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Measuring belief?

Pop quiz: What do standing in a long line outside a temple on New Year’s Eve, kneeling alone in a giant cathedral, and gathering around with 10-15 friends in an apartment room all have in common? It’s kind of an unfair question but the answer is that each of these would qualify equally as a statistical instance of “having prayed” despite the glaringly different social context and relational ramifications of the action itself. My little gimmick highlights an important question about religious research: do our standard operationalizations actually capture what we want them to? Are instances of the “same” religious practices commensurate across traditions and cultures?

Global, comparative statistical studies remain important research goals, and for good reason. Religion remains a significant element of modern life, and may be growing in importance given its common role as a source of push-back against the forces of globalization or as a globalizing force itself. We are right to want to understand what is going on on the ground and what larger trends are in play and the implications they may have. However, if our metrics are faulty, at best we will be playing with partial findings. At worst, we will end up with terribly skewed visions of global religious trends.

For American and European researchers, the question of what is behind the numbers does not typically cause much pause. The statistically marginal nature of anything but Christianity in these two regions has meant a certain assumed uniformity of measurement. While there have been some protestations from Catholic quarters that our metrics are too Protestant, rethinks have only come on rather momentous issues. One example would be the slow jettisoning of RELTRAD as it became increasingly clear that liberal/conservative told us a lot more than did Baptist/Presbyterian.

Religion remains a significant element of modern life, and may be growing in importance given its common role as a source of push-back against the forces of globalization or as a globalizing force itself.

When we look outside classically Christian cultural contexts, however, the usefulness of our measures begin to rapidly decline. In my research context (Asia: most specifically China and Japan), unless you are dealing with Christian communities (and even then it is not a sure thing), self-identification and attendance, two typically key indicators, are misleading. Unless you are talking to a priest linked to a particular religious tradition (Daoist, Buddhist, Shinto, etc.) or one of the few fervently committed practitioners, belonging isn’t as important as efficacy. Even if you are not personally Buddhist or Shinto, that won’t keep you from seeking out shrines and temples known for their practical impact on everything from healthy births to successful test scores to safe travels, regardless of a given deity’s affiliation. Similarly, the concept of weekly attendance at religious events is purely a Christian imposition on the data. That just is not how religions in China and Japan work. Attendance has more to do with major life events and significant festivals. Measured on that scale, the Chinese and Japanese are far more faithful then they are often given credit for.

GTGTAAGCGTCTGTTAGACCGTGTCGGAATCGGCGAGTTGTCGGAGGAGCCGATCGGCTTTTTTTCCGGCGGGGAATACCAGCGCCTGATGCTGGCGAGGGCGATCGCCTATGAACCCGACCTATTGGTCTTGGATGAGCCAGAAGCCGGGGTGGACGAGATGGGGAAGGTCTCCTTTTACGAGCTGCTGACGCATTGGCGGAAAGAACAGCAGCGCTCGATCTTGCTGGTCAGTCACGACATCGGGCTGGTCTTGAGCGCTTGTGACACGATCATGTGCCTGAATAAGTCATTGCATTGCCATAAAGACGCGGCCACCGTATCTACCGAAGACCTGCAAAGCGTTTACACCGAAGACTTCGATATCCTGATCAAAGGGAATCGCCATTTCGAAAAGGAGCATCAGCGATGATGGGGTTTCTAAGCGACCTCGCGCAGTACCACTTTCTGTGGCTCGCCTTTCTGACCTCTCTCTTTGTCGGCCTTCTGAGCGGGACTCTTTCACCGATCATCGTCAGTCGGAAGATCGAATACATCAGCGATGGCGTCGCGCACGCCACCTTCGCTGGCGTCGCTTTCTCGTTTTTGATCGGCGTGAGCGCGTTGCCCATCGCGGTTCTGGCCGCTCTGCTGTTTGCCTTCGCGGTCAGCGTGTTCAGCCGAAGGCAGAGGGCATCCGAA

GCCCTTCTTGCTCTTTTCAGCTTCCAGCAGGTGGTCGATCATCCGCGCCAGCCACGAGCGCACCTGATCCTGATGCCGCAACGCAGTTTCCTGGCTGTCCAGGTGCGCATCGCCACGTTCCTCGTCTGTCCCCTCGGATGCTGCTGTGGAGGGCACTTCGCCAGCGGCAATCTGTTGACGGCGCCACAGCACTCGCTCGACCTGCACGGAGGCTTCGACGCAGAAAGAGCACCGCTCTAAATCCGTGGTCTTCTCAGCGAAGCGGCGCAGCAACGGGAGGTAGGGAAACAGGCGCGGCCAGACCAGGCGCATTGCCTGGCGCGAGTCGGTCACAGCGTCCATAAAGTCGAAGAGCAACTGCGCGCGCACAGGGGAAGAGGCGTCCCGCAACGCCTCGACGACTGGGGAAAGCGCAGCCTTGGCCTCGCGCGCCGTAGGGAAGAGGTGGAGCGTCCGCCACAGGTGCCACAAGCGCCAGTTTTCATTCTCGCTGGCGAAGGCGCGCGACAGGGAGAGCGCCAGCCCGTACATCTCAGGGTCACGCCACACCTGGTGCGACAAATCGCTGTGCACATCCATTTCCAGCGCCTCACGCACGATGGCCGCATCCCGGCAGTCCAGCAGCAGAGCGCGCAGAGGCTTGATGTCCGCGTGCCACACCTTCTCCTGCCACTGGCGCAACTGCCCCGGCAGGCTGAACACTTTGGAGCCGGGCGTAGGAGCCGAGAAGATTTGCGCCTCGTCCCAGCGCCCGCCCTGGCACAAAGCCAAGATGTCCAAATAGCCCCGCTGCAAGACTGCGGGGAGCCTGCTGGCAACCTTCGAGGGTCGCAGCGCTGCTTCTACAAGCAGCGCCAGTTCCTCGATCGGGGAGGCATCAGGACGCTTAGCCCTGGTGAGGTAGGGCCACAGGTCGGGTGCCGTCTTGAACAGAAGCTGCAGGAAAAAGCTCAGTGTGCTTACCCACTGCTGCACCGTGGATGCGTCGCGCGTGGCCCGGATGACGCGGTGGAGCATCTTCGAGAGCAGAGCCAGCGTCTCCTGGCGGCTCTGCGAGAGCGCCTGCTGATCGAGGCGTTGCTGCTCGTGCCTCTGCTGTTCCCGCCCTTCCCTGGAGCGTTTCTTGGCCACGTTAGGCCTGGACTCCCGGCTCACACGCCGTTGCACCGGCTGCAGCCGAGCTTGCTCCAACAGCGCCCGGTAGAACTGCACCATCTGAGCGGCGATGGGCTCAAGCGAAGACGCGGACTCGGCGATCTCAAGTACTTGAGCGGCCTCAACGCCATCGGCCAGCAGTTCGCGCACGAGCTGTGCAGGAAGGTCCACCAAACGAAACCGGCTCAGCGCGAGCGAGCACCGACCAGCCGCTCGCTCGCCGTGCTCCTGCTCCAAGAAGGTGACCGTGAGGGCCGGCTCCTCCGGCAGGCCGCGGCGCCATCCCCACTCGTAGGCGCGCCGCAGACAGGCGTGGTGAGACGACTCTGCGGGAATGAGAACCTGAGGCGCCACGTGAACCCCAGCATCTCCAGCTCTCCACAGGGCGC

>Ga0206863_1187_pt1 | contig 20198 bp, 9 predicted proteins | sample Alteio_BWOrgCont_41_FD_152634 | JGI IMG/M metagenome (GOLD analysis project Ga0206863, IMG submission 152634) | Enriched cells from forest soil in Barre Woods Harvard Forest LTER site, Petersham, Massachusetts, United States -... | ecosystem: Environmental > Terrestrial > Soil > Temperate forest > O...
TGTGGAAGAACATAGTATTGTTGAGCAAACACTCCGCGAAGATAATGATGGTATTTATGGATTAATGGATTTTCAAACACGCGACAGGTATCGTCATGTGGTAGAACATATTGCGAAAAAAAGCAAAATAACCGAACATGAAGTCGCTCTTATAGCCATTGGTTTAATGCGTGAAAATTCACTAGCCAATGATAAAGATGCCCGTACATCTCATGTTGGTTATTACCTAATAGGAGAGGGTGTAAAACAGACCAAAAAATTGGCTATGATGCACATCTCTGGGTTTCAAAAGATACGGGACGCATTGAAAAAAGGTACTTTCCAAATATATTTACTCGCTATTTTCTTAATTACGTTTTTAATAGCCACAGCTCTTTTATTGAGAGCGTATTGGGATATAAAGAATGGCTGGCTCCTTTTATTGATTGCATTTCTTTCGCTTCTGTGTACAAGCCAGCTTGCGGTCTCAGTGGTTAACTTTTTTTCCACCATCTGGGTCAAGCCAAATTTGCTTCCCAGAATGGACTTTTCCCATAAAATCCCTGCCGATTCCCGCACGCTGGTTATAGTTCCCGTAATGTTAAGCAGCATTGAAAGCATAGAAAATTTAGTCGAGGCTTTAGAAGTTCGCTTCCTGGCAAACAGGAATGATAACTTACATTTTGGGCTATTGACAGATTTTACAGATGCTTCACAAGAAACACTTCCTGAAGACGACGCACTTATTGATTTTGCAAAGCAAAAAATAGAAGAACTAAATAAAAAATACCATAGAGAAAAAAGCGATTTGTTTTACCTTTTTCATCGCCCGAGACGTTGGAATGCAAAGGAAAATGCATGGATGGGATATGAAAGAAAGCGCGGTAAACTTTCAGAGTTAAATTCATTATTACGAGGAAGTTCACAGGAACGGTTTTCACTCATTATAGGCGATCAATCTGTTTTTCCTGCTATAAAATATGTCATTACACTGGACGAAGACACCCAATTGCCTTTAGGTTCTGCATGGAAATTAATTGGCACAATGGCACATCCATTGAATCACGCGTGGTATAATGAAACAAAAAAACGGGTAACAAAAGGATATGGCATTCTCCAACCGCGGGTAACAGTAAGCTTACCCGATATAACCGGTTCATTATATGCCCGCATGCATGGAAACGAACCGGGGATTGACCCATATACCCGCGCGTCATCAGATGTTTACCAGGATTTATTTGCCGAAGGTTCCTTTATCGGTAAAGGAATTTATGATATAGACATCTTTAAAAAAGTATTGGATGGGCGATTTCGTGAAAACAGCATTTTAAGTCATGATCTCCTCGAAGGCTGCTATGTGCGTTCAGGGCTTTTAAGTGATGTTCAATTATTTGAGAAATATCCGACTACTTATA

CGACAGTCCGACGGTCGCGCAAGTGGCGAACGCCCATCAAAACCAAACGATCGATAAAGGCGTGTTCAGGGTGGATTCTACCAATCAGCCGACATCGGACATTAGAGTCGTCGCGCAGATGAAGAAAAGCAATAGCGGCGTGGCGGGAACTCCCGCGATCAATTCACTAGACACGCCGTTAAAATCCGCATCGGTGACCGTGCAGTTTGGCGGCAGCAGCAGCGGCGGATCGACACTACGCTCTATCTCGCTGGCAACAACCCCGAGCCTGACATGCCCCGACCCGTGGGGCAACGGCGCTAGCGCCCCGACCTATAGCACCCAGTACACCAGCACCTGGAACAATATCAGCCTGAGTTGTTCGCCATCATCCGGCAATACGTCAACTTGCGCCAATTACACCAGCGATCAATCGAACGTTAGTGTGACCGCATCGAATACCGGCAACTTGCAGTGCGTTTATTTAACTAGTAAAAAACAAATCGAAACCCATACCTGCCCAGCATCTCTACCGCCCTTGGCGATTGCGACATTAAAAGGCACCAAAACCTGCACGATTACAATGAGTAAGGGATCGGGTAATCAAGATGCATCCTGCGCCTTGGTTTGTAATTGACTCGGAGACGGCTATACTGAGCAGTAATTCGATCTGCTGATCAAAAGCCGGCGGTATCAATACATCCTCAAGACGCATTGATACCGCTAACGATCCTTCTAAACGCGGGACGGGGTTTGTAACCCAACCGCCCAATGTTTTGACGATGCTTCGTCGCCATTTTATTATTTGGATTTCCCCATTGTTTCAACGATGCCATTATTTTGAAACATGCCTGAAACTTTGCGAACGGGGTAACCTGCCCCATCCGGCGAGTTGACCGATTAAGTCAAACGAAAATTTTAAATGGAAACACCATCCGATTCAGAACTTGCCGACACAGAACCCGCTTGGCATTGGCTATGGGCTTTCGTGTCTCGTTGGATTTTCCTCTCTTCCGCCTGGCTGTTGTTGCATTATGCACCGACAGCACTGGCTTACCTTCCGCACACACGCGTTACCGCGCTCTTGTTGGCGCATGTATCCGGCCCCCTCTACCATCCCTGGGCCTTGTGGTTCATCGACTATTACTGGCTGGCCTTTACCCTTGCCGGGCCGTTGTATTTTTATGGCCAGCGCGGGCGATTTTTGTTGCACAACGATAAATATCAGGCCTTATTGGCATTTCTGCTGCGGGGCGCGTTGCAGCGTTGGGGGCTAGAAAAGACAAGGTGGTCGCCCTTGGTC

Returning to my pop quiz, it is not just the points of difference that should give our statistical endeavors pause; it is also the points of similarity. Prayer is one of the few practices in which nearly every religion can find some common ground. If there are superhuman powers, then communicating with them would be the natural province of a religion. Yet, if we are interested in the social nature and impact of religion, how people pray is just as important as whether they pray. We are, ultimately, most interested in the causal nature of prayer – the causal mechanisms that such actions activate and the results they tend to inspire. If we use the examples from my quiz, we can see very different possibilities for what is, statistically, the same action. All three would seem to either strengthen or draw on some personal devotion. However, the first would seem to work more as a source of communal solidarity and collective identity (a fact that was at the heart of how State Shinto was formed in the early Meiji years). The second lacks a direct communal/relational element, but would certainly heighten a sense of connection with the institutional apparatus of church…or just as easily allow for hit-and-run prayer with little broader social implications. The third, with its strong relational component could have all manner of effects.

While a cursory consideration, the point, I hope, is clear. Where religious practices are concerned, not all actions are created equal, even if we call them by the same name.

Featured image credit: A set of Jizo along the pathways near Kiyomizudera in Kyoto, Japan, photographed by the author. Used with the author’s permission. 

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